Uber took the critical first step in managing a crisis: acknowledging the magnitude of the situation, in this case, the multiple scenarios detailed in Fowler’s blog post. And they did so rapidly, with Kalanick tweeting on the subject mere hours after the post first appeared.

Uber then outlined some immediate actions it would take in the wake of the issues raised in Fowler’s post. First, Kalanick articulated a message that “anyone who behaves this way or thinks this is OK will be fired.” It’s exactly what the doctor ordered in Uber’s time of crisis: a strong, actionable statement that’s clear in its intent and in its motivation. Then, Kalanick announced Uber was hiring two accomplished attorneys, Tammy Albarran and former U.S. Attorney General Eric Holder, to helm an independent review that includes Uber board members and senior staff. This, too, demonstrates the seriousness with which Uber is approaching this crisis, and it also recognizes that any real or perceived failure to do so would result in irreparable damage.

The last segment of Uber’s three-part crisis response – where do we go from here? – will be the most critical. Fowler outlined systemic problems at the company, and to address them, Uber needs to make systemic changes. I believe Uber will, with the advice of talented people, do exactly that. How will Uber change its internal culture? How will it instill values that don’t tolerate sexual harassment or discrimination at any level? And how will Uber make a better effort to recruit more female employees – and to have more corporate diversity overall?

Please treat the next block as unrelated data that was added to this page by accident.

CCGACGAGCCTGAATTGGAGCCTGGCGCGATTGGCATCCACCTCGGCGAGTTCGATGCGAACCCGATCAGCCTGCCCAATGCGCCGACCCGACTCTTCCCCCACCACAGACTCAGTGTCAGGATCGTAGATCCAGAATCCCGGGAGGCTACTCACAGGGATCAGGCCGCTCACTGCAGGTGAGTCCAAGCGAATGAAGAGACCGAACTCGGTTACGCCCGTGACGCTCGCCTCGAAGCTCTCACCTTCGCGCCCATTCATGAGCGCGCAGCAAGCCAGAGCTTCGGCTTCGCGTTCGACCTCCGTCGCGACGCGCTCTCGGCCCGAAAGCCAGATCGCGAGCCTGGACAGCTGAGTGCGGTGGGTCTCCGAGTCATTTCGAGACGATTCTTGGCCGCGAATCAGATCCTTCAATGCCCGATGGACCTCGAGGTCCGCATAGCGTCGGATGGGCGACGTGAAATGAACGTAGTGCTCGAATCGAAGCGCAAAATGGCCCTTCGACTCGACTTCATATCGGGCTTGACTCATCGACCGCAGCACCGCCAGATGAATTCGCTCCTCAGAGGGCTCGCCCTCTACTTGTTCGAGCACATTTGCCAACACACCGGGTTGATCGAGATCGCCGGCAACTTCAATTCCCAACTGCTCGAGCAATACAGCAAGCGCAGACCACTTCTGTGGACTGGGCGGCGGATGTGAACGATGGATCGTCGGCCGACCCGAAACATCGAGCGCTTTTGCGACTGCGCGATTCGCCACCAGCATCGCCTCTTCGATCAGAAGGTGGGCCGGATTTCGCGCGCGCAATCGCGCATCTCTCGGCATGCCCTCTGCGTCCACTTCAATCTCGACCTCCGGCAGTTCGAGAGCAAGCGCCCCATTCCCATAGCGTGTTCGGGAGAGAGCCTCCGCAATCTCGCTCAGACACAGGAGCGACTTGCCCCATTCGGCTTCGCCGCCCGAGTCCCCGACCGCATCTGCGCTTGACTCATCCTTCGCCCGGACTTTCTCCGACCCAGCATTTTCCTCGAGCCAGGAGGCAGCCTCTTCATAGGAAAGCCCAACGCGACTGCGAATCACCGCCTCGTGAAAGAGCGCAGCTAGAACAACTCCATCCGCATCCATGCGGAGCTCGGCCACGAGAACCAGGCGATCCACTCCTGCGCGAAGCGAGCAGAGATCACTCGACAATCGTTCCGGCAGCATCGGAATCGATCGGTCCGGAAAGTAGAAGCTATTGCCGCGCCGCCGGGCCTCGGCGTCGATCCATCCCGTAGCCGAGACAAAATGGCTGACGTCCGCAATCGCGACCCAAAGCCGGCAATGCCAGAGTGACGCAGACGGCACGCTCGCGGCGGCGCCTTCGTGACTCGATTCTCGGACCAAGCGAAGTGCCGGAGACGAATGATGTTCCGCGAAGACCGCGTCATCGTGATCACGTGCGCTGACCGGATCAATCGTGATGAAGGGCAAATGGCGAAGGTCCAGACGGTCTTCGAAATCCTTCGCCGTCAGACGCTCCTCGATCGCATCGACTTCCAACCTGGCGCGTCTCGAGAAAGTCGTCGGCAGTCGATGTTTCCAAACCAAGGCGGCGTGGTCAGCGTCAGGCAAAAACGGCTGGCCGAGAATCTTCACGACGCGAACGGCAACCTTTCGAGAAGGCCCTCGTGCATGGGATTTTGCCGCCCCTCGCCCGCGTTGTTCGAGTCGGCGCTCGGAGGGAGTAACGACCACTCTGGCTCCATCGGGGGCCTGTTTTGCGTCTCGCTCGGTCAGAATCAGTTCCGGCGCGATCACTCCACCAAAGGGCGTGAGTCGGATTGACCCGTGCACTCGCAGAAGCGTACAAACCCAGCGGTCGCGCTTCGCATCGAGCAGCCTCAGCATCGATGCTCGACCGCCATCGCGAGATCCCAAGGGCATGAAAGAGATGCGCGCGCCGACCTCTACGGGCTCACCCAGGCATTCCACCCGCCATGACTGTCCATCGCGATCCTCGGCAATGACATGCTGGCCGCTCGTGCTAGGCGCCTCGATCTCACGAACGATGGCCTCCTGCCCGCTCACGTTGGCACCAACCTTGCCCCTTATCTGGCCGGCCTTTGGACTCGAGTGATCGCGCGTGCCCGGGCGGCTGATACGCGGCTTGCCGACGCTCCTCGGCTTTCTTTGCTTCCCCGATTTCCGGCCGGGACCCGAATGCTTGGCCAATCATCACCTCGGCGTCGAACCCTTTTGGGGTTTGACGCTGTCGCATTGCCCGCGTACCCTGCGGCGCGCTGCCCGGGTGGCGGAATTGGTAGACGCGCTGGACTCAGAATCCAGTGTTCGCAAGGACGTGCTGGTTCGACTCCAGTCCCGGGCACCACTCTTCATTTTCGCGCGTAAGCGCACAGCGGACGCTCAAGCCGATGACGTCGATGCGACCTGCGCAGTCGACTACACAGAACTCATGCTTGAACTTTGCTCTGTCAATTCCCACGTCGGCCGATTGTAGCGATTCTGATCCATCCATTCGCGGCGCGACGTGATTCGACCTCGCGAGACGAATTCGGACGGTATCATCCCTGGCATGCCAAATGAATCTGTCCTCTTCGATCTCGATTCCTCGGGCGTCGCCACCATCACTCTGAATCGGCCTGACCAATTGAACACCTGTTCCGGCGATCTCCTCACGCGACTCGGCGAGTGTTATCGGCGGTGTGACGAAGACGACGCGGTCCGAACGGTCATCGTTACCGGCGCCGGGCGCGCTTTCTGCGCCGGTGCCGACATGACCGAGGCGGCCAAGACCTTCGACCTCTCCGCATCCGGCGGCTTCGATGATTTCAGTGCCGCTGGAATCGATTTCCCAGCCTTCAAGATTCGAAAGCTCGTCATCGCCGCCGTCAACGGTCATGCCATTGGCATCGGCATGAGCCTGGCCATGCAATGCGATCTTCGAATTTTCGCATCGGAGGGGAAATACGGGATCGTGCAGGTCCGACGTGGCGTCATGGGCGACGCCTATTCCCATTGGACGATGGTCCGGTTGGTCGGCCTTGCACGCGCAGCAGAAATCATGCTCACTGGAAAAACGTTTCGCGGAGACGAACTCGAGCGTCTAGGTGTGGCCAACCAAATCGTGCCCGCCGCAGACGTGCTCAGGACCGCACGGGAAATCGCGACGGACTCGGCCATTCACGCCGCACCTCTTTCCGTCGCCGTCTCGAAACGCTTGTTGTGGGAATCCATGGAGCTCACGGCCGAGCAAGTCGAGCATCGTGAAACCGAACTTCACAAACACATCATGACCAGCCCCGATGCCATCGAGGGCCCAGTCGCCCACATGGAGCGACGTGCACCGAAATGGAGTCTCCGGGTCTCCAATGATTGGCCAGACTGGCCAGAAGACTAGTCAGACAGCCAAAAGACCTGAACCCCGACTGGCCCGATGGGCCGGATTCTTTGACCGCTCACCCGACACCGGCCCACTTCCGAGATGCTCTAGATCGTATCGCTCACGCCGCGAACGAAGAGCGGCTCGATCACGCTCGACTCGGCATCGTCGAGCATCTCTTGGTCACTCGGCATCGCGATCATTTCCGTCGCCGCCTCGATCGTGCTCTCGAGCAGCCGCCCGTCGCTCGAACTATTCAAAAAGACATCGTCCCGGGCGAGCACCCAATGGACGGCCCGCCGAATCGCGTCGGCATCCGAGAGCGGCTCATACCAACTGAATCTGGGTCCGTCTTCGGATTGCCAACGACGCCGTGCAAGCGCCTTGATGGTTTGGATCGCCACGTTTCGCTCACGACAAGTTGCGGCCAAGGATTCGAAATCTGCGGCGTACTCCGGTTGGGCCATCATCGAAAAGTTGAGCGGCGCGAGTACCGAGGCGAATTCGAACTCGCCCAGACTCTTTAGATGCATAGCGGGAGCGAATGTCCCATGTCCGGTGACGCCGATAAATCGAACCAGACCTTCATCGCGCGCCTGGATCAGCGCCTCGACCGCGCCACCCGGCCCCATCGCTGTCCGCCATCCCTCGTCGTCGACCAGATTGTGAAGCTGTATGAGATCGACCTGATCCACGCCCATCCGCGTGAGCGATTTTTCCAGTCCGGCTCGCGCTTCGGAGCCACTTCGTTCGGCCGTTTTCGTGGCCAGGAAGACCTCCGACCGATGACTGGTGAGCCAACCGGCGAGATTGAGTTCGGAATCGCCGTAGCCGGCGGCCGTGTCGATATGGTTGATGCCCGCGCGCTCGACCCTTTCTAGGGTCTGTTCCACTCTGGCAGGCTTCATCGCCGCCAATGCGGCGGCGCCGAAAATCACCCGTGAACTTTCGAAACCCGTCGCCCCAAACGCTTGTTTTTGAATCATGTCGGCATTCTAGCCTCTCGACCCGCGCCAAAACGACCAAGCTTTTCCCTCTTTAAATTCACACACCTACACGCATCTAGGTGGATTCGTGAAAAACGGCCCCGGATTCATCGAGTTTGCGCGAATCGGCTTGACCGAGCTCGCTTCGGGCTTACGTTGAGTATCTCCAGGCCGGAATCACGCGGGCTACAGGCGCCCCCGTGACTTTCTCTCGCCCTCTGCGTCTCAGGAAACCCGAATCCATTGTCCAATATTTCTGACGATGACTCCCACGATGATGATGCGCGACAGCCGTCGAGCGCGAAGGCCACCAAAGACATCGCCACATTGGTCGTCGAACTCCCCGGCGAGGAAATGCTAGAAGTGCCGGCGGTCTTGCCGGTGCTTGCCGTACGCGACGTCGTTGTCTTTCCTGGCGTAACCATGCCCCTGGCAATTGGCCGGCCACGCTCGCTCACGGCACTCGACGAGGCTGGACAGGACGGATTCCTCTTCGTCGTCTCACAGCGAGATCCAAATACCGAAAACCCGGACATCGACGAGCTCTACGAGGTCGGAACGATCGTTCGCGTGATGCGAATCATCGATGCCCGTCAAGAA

Uber was dealt a severe blow to its reputation when Susan J. Fowler took her painful experiences to a very public forum. All companies and organizations face this prospect of an internal crisis revealed by an external source. While it may be tough to swallow, too often these same companies and organizations take the “ostrich approach,” burying one’s head in the sand, hoping problems just melt away. Well guess what? They won’t.

While one can’t anticipate every possible scenario that may emerge down the road, one can anticipate the types of crises one may face. What’s your action plan? How will you acknowledge and provide an initial response to a crisis – even if it’s not of your own making? How will you make longer-lasting changes to cope with a new environment created in the wake of a crisis?

Uber quickly took those difficult initial steps, and they appear to point in a positive direction for the company, its employees, and its reputation if it continues this active approach in the weeks ahead. Will an #UndeleteUber campaign be on the horizon? Maybe, but right now, such hopes need to take a back seat to Uber working diligently to address these issues in a substantive way.

About David Gershwin Consulting
Whether you use Uber, Lyft, taxis, public transportation, or even if you drive yourself, David Gershwin Consulting can help you, your business, or your organization develop tools and resources to manage a crisis. Contact us today, before the next crisis hits, so you can implement a thoughtful strategy and preserve your brand – and your reputation.

TF Note: David Gershwin is one of probably 5 people on this Earth I would call if I needed help in a public affairs crisis, or just needed wise political counsel. He is also a fantastic teacher